There is nowhere for students to wash their hands after. Ainea Gongo is not only a security guard at the school, but is a concerned parent who told us, “The students have always had a bad tendency of going to the toilets and not washing their hands. After that, this has led to frequent cases of stomach pains and diarrhea. This can be avoided by having a hand-washing tank in place such that students wash their hands immediately after visiting the toilet. There is also a belief that soap is not used while washing hands; this can be taught to the entire community, the advantages of washing hands with soap.”

What we can do:

Training and Handwashing

Training will be held for two days. The facilitator will use PHAST (participatory hygiene and sanitation transformation), ABCD (asset-based community development), CTC (child to child), lectures, group discussions, and handouts to teach health topics and ways to promote good practices within the school. The CTC method will prepare students to lead other students into healthy habits, as well as kickstart a CTC club for the school. This CTC club will oversee the new facilities, such as handwashing stations, and make sure they are kept clean and in working condition. The two handwashing stations will be delivered to the school, and the club will fill them with water on a daily basis and make sure there is always a cleaning agent such as soap or ash.

VIP Latrines

Two triple-door latrines will be constructed with local materials that the school will help gather. Three doors will serve the girls while the other three serve the boys. And with a new source of water on school grounds, students and staff should have enough to keep these new latrines clean.

Rainwater Catchment Tank

A 50,000-liter rainwater catchment tank will help alleviate the water crisis at this school. The school will also help gather the needed materials such as sand, rocks, and water from the spring for mixing cement. Once finished, this tank can begin catching rainfall that will be used by the school’s students and staff. Students will no longer be responsible for going out into the community to find water.

We and the school strongly believe that with this assistance, standards will significantly improve. These higher standards will translate to better academic performance!


This project is a part of our shared program with Western Water And Sanitation Forum (WEWASAFO). Our team is pleased to provide the reports for this project (edited for clarity) thanks to the hard work of our friends in Kenya.

Project Updates


08/10/2018: Mulwakhi Secondary School Project Complete

A new rainwater catchment system was built! Mulwakhi Secondary School in Kenya now has a new source of safe, clean water thanks to your support. Handwashing stations were installed so that students can clean up after using their new latrines, and students and staff have received training in sanitation and hygiene.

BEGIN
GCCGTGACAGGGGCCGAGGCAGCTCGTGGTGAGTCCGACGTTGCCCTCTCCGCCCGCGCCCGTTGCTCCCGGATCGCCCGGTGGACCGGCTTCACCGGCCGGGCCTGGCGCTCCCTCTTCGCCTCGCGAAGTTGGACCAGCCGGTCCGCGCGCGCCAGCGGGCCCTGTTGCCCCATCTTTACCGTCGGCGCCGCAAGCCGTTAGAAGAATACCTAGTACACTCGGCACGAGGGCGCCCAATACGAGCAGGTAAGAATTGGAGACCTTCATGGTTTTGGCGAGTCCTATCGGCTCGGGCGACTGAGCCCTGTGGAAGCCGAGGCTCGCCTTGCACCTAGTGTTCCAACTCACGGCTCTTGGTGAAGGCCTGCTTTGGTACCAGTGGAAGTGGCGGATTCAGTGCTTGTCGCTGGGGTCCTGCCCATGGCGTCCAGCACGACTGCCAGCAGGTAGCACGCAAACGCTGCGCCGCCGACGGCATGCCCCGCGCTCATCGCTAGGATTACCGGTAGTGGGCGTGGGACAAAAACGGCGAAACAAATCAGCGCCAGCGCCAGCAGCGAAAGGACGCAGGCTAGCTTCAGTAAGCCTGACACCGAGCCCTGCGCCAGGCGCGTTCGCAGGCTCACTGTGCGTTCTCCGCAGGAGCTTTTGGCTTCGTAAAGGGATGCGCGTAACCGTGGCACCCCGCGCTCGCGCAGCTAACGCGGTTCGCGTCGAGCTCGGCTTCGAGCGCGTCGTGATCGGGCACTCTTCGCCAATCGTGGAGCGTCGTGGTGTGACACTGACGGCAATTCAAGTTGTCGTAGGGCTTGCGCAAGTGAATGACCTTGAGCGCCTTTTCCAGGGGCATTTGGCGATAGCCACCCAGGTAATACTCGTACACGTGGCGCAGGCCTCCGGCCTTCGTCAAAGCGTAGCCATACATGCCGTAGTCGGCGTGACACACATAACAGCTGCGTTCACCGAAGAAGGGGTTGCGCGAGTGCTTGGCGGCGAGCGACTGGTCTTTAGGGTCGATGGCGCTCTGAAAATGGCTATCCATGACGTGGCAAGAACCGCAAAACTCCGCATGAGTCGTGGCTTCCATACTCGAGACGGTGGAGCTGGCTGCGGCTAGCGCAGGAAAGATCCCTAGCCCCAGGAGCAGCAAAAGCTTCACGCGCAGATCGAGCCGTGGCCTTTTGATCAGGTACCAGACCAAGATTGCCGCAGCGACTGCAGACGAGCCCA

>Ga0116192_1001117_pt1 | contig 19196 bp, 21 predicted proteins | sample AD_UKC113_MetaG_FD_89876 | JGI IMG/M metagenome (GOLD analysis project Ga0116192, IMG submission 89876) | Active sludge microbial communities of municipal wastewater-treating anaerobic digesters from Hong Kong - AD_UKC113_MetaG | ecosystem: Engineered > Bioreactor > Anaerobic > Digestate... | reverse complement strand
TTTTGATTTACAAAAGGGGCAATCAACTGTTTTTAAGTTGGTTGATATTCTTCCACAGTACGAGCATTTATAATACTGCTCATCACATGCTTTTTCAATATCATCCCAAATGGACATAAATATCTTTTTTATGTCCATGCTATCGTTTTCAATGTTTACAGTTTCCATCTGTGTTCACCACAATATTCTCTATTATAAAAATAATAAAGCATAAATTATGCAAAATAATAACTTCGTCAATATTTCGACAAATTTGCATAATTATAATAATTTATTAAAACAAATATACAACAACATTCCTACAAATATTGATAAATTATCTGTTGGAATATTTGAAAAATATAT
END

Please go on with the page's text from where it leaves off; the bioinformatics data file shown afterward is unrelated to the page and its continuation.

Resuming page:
New Knowledge

We planned hygiene and sanitation training with the help of the school principal. Representatives of every gender were carefully selected from parents, staff and student body. These participants are representatives in their school and community, promoting the health and hygiene practices they learned.

We expected a total of 15 participants, but 18 people turned up for the training. Our trainers were still able to meet the learning needs of the three other local parents who wanted to be there. The turnout was attributed to the love the locals have for their school. We met under a tree outside the classrooms. Being a school holiday, nobody else was within the compound so there were no distractions at all.

We covered several topics, including bathing, oral hygiene, and handwashing with soap as a barrier from germs; operation and maintenance of the new facilities, with each person understanding their role for long-lasting clean water and good health.

Oral health carried the day. The participants were so interested in dental hygiene. It was sad that most participants had a challenge with their teeth: either tooth sensitivity, bleeding gums, cavities, or rotting teeth. They were surprised to discover how the simple routine of brushing teeth with toothpaste or other locally available materials was the best way to prevent all of those challenges.

Nobody thought they could afford toothpaste, but it turns out that whenever they had a tube they’d use a ton when brushing. Learning about how little they had to use each brush, they admitted they’d be able to afford tubes of toothpaste.

“I discovered that we all can afford toothpaste. It is just because we had been misusing it, thinking that the more we use, the better it works on our teeth. Right now we shall start using a little quantity twice a day and we have to brush correctly as you have taught us today for better results,” a student said.

Washing hands with soap also impressed every participant. They were shocked to discover that washing hands clean was one of the most important steps to avoid getting sick and spreading germs to others. The participants couldn’t believe how easily their hands could get dirty. They were told that we cannot see germs with our own naked eyes and that pathogens are found on surfaces that we constantly touch.